Expert Witness Selection: Substance Over Form


Wisconsin Law JournalIn commercial litigation, many cases require some kind of expert. Whether it is a financial expert, an engineering expert, a fraud expert, a valuation expert, or some other type of expert witness, the process of selecting one cannot be taking lightly. The effectiveness of your expert witness could win or lose a case for you, so it is important to carefully consider what makes a good expert witness.

Qualifications and Credentials
One of the first steps in evaluating your expert is looking at the education and credentials of the person. The potential expert needs substance in this area to have a reasonable chance of standing up to any challenges by opposing counsel.

In addition to college degrees, you should look at the licenses and professional certificates held by the expert witness. What are the most important certificates in this person’s field? Does this person have them? Are the certificates held by the expert actually worthwhile?

Look first for the most respected credentials in a person’s field. For example, in the area of forensic accounting, it is important to look for someone with a Certified Public Accountant license. A professional without a CPA license may be perfectly qualified to testify in your case. However, the CPA license carries a lot of weight when qualifying an expert, so it certainly provides a significant advantage.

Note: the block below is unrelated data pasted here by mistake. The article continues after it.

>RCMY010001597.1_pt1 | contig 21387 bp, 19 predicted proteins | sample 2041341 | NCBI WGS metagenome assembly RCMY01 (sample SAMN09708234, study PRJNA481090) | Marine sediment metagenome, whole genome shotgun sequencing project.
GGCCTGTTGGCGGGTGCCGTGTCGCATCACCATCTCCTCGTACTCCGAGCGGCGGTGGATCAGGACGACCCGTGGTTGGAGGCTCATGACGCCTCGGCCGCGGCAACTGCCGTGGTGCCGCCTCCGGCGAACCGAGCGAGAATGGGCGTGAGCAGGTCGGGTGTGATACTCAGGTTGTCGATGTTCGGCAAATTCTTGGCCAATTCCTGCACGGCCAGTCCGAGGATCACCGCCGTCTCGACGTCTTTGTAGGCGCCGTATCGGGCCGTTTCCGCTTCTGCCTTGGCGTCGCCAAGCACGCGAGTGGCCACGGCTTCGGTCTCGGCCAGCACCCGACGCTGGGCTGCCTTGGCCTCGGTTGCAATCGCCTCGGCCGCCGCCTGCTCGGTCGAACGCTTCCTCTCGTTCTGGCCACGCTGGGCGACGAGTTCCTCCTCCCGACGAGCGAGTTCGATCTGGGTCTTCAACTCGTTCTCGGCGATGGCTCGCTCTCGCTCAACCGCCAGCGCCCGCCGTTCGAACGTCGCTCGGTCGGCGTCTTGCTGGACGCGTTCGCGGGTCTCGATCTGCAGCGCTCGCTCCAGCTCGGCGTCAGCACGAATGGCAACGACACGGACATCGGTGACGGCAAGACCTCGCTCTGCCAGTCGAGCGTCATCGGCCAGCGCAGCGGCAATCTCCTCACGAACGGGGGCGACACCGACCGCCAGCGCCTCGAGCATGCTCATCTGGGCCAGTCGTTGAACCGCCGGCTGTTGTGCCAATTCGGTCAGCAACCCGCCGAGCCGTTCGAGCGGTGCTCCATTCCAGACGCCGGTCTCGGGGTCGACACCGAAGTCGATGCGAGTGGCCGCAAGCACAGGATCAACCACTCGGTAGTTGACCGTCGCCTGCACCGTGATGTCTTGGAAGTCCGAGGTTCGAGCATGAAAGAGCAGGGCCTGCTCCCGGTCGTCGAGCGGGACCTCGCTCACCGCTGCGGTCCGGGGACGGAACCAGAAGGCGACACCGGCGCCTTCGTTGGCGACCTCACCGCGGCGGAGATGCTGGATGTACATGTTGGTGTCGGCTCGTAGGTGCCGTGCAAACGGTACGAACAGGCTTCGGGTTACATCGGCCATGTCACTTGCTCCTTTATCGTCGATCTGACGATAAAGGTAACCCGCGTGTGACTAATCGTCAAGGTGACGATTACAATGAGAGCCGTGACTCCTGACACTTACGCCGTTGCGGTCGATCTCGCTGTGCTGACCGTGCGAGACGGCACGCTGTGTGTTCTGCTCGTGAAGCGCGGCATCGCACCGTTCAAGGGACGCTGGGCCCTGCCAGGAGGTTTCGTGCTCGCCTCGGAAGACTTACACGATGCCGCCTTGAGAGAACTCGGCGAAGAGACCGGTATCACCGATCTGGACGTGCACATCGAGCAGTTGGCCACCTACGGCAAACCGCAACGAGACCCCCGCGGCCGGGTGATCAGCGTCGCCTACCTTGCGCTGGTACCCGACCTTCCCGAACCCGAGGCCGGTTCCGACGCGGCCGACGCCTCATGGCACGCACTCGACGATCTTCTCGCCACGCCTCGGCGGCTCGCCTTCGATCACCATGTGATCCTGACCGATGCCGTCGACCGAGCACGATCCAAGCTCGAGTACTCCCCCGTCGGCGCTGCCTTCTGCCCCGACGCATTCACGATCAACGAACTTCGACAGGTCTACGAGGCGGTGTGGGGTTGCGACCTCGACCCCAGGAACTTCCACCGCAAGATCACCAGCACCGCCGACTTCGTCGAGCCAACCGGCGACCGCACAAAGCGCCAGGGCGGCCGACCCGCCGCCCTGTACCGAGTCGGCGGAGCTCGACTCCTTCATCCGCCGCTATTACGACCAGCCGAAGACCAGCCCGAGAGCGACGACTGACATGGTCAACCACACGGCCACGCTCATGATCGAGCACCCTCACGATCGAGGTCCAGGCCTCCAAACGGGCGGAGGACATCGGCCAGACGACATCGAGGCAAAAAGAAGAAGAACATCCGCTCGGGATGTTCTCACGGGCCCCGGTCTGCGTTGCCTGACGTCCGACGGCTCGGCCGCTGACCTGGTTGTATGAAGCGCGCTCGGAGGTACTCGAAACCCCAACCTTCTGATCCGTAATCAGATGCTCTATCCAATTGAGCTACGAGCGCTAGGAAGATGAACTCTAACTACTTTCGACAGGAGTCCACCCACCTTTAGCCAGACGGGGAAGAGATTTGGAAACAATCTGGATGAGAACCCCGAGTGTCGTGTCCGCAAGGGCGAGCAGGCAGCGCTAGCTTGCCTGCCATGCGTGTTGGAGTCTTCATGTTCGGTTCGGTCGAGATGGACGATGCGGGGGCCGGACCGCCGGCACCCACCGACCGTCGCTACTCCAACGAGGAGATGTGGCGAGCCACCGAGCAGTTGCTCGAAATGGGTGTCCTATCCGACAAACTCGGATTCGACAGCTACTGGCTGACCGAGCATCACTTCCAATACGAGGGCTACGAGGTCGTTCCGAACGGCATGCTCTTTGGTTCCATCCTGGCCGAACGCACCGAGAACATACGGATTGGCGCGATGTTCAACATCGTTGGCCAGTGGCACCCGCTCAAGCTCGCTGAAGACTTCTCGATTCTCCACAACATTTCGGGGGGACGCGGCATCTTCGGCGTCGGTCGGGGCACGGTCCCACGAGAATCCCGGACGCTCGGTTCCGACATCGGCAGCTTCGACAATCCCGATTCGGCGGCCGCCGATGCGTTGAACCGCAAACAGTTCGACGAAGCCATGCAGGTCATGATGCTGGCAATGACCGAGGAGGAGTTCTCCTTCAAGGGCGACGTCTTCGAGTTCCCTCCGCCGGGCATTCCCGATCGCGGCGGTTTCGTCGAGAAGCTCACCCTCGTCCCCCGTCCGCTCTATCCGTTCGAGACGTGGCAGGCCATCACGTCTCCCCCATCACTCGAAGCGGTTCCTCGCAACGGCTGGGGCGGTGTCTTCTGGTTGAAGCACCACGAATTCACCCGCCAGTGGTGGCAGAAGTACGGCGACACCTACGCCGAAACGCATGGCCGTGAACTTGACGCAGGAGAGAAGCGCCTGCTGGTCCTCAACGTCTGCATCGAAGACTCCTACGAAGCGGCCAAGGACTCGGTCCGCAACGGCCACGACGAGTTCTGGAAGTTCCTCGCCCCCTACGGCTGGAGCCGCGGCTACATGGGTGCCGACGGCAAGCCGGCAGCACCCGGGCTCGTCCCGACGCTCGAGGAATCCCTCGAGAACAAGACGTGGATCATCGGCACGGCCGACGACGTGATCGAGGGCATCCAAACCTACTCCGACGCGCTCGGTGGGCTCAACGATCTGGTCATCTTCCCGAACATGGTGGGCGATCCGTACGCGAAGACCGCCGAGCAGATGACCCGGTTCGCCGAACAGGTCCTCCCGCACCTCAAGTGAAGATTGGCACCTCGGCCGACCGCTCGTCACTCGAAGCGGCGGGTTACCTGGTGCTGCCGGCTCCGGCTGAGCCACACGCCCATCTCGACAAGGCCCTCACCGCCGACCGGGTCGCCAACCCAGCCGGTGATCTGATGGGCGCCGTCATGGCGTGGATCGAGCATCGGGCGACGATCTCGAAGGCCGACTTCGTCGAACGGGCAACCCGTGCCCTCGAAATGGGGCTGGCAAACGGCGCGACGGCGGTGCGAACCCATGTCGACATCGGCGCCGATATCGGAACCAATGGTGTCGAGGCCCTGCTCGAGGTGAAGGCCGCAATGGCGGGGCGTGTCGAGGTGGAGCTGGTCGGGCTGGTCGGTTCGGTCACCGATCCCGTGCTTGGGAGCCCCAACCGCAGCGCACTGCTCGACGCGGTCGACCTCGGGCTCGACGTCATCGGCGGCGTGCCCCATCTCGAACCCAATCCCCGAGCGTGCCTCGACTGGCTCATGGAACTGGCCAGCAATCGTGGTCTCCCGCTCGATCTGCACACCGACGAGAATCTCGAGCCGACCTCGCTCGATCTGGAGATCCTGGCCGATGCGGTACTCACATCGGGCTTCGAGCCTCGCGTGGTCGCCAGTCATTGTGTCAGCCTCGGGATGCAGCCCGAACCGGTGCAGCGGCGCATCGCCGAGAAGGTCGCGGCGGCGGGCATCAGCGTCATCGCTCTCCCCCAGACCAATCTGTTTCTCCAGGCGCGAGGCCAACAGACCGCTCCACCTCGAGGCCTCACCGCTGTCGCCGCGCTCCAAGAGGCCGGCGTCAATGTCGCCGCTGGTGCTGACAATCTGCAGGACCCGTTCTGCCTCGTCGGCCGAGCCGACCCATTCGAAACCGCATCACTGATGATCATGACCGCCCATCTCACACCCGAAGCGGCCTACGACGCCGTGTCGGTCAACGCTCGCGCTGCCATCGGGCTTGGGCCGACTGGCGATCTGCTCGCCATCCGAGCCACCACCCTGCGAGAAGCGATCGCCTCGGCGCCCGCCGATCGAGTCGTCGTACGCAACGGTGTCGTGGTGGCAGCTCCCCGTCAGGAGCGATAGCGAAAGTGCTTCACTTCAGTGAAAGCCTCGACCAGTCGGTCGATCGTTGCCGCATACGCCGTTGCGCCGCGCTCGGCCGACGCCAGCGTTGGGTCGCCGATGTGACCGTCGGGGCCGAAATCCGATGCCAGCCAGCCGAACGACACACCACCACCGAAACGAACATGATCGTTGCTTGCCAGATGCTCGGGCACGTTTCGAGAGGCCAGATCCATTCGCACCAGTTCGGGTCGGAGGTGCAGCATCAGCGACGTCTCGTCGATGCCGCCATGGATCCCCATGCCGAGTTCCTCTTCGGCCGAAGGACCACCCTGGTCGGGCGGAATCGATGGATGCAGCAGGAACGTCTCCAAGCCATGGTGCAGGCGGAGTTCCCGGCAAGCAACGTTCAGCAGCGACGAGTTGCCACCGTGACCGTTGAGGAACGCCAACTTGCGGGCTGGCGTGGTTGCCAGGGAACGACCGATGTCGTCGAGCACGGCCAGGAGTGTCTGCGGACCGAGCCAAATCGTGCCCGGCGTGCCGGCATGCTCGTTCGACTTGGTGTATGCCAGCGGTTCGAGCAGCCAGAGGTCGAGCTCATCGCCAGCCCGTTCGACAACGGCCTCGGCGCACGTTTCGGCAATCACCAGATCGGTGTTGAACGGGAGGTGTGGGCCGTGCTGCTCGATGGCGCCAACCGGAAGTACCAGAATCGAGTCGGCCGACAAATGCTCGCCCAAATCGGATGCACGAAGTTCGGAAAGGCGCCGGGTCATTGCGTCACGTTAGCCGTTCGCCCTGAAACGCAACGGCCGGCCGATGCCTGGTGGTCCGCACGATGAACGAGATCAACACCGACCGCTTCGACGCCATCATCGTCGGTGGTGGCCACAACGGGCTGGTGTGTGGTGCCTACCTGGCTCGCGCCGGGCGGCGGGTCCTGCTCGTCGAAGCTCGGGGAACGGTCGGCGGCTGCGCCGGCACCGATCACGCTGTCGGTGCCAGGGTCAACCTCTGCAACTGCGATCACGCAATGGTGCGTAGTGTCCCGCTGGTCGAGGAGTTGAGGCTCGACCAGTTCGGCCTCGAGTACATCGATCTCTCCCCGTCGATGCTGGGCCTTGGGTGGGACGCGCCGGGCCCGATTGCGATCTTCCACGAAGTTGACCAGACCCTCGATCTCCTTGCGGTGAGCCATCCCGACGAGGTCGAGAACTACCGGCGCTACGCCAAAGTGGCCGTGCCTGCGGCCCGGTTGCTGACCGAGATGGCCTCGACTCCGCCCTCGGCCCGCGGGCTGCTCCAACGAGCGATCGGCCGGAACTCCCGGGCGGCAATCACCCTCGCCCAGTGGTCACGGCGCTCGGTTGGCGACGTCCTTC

These days, it’s not uncommon for organizations to exist simply to generate revenue. They may offer a “certificate,” but a close examination could reveal that it’s nothing more than a “credential” that someone can purchase. It is important to look at how a certificate or credential is conferred, and confirm that the expert indeed has demonstrated some level of skill and has earned it.

In the fields of fraud and forensic accounting, Certified in Financial Forensics (CFF), Certified Fraud Examiner (CFE), and Certified Valuation Analyst (CVA) are the gold standard for certifications, and have strict requirements for obtaining the credentials. These are obviously very valuable to your case.